Here are more benefits outlined from the mayoclinic.com for why you should take up interval training workouts.

• You’ll burn more calories. The more vigorously you exercise, the more calories you’ll burn — even if you increase intensity for just a few minutes at a time.

• You’ll improve your aerobic capacity. As your cardiovascular fitness improves, you’ll be able to exercise longer or with more intensity. Imagine finishing your 60-minute walk in 45 minutes — or the additional calories you’ll burn by keeping up the pace for the full 60 minutes.

• You’ll keep boredom at bay. Turning up your intensity in short intervals can add variety to your exercise routine.

• You don’t need special equipment. You can simply modify your current routine.

Interval training workouts can be anything. While running and biking are popular choices, even weight lifting sessions can become interval training workouts, so long as you maintain the high intensity and recovery phases with little or no rest in between, akin to a circuit type routine. Here is a sample build and taper breakdown you can apply to any excises to achieve the fat loss benefits of intervals from Shape.

Build and taper the workout like this:

30 seconds sprint/30 seconds recover
1 minute sprint/1 minute recover
2 minutes sprint/2 minutes recover
4 minutes sprint/4 minutes recover
2 minutes sprint/2 minutes recover
1 minute sprint/1 minute recover
30 seconds sprint/30 seconds recover

To get you started, let’s use the treadmill as the basis for building a beginner’s interval workout. Interval training on treadmill workouts is extremely popular since you can do this in the convenience of your home or at the gym. It is also a weather proof routine given that you are always indoors regardless of the season. Running or walking is also the most natural movement we are habituated to, so there is nothing really to learn. Just suit up properly, wearing running appropriate apparel and shoes. Here is a routine for those beginning intervals on a treadmill.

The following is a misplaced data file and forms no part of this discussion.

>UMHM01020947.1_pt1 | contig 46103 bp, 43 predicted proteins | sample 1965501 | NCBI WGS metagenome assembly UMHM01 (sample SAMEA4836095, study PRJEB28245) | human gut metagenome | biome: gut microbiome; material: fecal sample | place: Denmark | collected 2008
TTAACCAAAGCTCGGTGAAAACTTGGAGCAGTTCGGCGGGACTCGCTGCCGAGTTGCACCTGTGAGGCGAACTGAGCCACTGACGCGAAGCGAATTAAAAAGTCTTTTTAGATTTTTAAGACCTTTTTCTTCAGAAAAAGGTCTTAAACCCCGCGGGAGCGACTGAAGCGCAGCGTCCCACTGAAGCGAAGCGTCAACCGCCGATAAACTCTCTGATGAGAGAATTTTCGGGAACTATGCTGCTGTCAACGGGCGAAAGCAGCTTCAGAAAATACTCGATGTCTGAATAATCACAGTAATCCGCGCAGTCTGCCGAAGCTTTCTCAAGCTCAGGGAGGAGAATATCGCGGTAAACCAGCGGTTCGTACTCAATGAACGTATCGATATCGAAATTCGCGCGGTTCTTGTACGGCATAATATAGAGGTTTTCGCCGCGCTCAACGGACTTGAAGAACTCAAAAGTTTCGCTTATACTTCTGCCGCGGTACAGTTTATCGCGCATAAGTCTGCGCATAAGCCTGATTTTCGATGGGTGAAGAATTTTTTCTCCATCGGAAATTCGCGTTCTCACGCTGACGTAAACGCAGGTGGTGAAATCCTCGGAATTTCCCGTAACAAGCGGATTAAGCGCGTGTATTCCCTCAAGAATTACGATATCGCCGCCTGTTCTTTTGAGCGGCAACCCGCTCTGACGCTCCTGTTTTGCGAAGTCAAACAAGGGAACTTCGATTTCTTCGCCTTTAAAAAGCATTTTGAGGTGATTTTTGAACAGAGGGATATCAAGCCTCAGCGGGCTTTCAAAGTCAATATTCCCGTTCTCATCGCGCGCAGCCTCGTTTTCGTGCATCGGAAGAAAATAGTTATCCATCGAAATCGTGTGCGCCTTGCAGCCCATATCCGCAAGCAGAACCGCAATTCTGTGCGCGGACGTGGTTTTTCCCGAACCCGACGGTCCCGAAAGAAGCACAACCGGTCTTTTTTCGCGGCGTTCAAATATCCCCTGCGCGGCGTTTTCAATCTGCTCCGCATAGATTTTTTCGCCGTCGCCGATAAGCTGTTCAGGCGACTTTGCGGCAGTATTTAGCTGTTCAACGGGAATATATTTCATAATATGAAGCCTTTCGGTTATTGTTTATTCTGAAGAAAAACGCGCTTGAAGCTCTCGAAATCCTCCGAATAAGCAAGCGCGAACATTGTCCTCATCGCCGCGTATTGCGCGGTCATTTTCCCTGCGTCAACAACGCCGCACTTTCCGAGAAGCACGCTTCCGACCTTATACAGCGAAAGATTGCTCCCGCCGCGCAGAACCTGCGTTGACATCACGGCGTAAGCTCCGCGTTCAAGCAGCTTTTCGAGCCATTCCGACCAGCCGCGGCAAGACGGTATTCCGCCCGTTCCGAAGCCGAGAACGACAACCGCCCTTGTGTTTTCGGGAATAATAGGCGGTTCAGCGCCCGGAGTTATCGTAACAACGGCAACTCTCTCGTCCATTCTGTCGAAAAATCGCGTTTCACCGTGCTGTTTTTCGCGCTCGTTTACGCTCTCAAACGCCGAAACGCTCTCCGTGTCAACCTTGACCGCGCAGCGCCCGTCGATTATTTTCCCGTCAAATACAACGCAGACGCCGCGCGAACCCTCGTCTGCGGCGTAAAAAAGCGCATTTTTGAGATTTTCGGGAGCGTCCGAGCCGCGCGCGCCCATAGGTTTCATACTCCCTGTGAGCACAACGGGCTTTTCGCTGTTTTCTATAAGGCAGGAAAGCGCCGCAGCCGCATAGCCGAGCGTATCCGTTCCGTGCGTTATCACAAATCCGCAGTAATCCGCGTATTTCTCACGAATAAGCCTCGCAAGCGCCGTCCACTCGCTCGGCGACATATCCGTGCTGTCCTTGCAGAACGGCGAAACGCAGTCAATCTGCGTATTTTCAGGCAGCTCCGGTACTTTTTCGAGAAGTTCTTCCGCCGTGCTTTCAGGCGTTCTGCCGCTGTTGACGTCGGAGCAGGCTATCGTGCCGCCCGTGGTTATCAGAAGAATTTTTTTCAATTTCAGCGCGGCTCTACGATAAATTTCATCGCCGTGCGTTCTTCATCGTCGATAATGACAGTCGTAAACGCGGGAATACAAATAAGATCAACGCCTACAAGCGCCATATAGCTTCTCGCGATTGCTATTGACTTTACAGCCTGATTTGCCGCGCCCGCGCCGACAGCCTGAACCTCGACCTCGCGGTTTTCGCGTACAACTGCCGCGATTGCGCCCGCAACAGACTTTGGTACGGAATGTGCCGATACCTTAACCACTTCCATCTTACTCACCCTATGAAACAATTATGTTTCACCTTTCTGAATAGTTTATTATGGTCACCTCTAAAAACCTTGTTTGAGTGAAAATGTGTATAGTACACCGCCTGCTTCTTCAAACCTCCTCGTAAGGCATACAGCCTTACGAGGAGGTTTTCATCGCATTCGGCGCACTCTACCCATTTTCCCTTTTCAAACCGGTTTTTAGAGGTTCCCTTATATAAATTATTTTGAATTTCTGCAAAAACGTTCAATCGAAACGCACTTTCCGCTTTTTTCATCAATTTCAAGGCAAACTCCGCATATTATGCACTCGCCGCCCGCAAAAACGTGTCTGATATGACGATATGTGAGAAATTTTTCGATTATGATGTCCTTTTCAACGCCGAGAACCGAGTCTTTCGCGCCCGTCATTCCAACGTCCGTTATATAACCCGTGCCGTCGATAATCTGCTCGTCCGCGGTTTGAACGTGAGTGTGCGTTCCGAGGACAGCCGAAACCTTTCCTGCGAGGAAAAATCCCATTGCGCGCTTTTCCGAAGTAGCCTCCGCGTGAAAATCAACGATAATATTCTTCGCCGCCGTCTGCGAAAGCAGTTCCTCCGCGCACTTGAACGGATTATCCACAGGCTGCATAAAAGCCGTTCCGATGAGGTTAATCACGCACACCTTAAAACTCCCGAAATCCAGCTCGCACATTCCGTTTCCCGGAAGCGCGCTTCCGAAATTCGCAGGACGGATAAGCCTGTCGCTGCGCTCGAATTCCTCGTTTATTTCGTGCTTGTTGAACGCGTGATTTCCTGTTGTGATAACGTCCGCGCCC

Treadmill Workouts for Beginners from Workout Designs.

“One of the best treadmill workouts is this one. If you don’t mind the amount it time it takes to perform then this is one of the greatest cardio treadmill workouts. (This exercise generally takes up to 40 minutes)

Start the treadmill speed at 3.0 for five minutes.
Then increase the speed to 3.5 after the first five minutes.
After ten minutes has past increase the speed to 5.5.
At twelve minutes drop the speed back down to 3.5.
Then repeat that exercise one or two more times.

This exercise is similar to the interval workouts about because it is in intervals, but this exercise is designed for beginners. So you go from 3.0 to 3.5 to 5.5 and then back to 3.5.”

For those of you already into a workout routine, you can also check out this weight resistance based interval workout so you can incorporate lifting and aerobic sessions into one routine. That would mean burning fat, while at the same time preserving or building muscle. Again, keep the principles of intervals in mind, (an intense all out phase, followed by a recovery phase. Check out two examples here and here from exercise4weightloss.com.

Category: Body Workout